Thursday, June 8, 2017

Who will pick up the tab to replace the Pattullo Bridge? The old bridge will be closed to traffic by 2023

Many bridges in Metro Vancouver have been replaced over the last few decades, and I’ve questioned many of the business cases for these replacement programs. That being said, I believe there are two bridges that need to be replaced: the Pattullo Bridge and the Fraser River Rail Bridge beside it.

Both these bridges are well beyond their engineered life. The regionally-owned Pattullo Bridge is on life-support. TransLink is doing what it can to keep the bridge open to traffic, and is currently spending $55 million to keep the bridge deck from crumbling into the Fraser River.

These repairs are temporary. The Pattullo Bridge will be closed by 2023 or sooner if determined by inspectors. Due to the time it takes to build a new bridge, if construction hasn’t started in the spring of 2019 on its replacement, there is a high probability that there will be a period of time where people will simply have to use the Alex Fraser or Port Mann if they need to drive between New Westminster and Surrey. There will be no Pattullo Bridge option.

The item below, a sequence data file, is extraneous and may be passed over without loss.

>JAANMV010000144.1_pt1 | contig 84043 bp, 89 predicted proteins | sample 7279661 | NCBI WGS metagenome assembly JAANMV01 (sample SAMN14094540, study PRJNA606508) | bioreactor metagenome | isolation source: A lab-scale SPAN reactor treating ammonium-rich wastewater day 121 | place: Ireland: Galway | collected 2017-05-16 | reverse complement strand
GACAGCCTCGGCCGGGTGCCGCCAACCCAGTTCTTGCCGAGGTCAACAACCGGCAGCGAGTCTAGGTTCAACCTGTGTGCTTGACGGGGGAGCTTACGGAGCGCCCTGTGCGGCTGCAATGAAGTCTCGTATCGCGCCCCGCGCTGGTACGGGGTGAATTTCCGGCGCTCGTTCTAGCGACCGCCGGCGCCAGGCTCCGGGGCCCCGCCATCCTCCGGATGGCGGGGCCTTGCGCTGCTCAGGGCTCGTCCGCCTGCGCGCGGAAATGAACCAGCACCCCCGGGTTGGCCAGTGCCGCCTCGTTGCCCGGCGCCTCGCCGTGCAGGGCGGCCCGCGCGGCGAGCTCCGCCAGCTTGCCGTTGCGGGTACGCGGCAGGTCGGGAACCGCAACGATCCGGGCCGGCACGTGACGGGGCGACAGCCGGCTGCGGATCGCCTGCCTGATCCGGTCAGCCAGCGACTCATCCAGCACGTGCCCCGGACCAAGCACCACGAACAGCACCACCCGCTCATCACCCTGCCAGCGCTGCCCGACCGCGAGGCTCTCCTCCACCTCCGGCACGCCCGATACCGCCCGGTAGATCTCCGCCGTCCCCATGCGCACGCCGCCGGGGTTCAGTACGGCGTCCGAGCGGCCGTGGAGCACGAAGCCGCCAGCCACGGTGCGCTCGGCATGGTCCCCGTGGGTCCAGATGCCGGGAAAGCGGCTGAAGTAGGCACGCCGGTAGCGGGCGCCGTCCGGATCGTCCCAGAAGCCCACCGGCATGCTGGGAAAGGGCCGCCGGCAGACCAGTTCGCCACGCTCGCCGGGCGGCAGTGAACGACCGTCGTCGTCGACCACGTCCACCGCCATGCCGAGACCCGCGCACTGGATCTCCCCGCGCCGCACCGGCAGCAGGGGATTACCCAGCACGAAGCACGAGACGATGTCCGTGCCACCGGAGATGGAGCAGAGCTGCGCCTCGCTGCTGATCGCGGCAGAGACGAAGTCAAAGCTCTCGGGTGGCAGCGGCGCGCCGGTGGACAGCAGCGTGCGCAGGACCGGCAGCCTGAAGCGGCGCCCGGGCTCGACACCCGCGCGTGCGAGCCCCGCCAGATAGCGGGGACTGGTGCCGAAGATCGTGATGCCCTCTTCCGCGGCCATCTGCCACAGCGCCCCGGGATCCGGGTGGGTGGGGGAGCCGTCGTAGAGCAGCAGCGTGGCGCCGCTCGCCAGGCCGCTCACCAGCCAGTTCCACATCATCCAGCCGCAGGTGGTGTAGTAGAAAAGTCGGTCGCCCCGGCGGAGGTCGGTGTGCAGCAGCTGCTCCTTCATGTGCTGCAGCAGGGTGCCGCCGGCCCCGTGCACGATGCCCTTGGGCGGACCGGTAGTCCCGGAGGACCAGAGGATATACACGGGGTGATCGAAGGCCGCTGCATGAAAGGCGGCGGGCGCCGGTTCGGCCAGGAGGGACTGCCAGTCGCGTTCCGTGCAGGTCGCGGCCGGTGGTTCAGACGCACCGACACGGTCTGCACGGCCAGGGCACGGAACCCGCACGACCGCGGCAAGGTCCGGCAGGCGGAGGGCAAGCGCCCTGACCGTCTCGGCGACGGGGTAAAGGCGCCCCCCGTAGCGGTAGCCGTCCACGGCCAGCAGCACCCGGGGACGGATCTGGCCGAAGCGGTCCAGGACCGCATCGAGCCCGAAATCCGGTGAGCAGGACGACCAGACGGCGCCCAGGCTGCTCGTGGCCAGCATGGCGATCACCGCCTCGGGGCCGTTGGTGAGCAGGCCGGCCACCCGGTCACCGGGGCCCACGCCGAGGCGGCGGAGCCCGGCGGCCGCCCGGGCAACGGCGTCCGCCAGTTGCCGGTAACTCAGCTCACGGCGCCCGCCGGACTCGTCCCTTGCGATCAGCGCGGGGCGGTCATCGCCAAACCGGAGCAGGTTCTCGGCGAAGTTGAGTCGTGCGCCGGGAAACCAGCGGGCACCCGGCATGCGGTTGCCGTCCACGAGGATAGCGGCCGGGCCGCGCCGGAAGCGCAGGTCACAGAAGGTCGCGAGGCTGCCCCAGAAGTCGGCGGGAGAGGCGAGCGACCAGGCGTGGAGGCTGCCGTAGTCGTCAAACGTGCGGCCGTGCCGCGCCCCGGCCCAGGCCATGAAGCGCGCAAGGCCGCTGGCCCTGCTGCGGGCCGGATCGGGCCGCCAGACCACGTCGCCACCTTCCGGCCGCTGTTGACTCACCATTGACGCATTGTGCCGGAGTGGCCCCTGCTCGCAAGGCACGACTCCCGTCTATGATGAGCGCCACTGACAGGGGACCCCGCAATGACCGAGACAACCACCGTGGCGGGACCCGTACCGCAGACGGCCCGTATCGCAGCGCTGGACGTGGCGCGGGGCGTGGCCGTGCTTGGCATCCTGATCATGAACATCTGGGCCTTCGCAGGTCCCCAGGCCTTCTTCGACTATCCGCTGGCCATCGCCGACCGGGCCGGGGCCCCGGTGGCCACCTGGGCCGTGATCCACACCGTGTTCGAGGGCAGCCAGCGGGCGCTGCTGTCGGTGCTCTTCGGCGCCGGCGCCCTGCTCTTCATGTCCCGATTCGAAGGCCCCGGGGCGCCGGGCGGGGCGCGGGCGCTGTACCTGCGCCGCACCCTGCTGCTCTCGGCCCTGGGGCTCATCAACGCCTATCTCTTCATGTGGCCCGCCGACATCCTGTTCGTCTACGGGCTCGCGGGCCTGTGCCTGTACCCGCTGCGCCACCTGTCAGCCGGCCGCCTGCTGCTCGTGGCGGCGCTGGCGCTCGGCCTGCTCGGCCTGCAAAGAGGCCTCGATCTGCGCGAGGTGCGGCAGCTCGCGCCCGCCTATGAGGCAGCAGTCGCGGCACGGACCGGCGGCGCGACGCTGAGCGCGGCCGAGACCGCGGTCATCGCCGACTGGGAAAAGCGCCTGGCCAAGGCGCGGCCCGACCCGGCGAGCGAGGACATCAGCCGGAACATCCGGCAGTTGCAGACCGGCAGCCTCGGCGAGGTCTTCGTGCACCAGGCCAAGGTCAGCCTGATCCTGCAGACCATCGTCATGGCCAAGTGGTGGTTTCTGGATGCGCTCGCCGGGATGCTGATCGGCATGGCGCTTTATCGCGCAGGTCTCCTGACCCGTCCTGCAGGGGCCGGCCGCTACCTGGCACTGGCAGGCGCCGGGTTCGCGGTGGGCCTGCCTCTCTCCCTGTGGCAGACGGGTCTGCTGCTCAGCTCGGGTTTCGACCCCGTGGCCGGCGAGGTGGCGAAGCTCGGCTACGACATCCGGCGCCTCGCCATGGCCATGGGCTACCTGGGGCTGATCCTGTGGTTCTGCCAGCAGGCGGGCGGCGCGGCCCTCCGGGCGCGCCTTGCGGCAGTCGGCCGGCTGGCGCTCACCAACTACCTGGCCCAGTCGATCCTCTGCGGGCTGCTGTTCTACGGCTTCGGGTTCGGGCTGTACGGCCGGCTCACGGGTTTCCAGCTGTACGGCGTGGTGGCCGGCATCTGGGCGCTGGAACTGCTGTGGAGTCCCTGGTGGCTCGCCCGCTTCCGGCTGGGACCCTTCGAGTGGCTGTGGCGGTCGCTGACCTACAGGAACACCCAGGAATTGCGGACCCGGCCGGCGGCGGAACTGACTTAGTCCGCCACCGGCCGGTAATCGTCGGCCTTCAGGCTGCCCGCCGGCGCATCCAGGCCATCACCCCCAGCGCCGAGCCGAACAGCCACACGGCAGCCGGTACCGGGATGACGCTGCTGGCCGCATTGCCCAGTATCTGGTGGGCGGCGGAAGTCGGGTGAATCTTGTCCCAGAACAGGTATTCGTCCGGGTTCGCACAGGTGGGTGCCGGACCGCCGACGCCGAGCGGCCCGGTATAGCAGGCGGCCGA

The Mayors’ Council recently released the following timeline which must be adhered to ensure that there will always be a road bridge between New Westminster and Surrey.

Timeline for replacing the Pattullo Bridge to ensure continuous road access between New Westminster and Surrey. Select timeline to enlarge.

For this timeline to work, funding must be secured by the fall of this year. With the possible change in government, this brings up an interesting questions about how it will be funded.

Before election day, the provincial government committed to funding one-third of the capital costs of the bridge replacement. The federal government could provide additional capital funding through their new Canadian Infrastructure Bank, and other programs. The remaining capital funding and on-going operational funding was to be paid for by tolls.

The apparent government in waiting has promised to eliminate tolls which will also remove the major funding source for this replacement project.

In the future, our region could move to comprehensive mobility pricing, but in the meantime that funding hole will need to be plugged. During the election campaign, the NDP promised to address the funding shortfall. I hope they stick to that commitment.

It appears that the mayors are also willing to use property tax to temporarily plug the funding shortfall, but that is risky. Most things that are temporary end up being permanent. If property tax is used to fund the Pattullo Bridge that could leave less money available for other major road network projects in our region.

The Pattullo Bridge is going to be replaced. I just hope that the provincial government works with the region to ensure that property tax isn’t used as the final solution for funding it. Otherwise, property tax will need to increase to pay for other regional road projects, or those other road projects will need to be deferred.

No comments: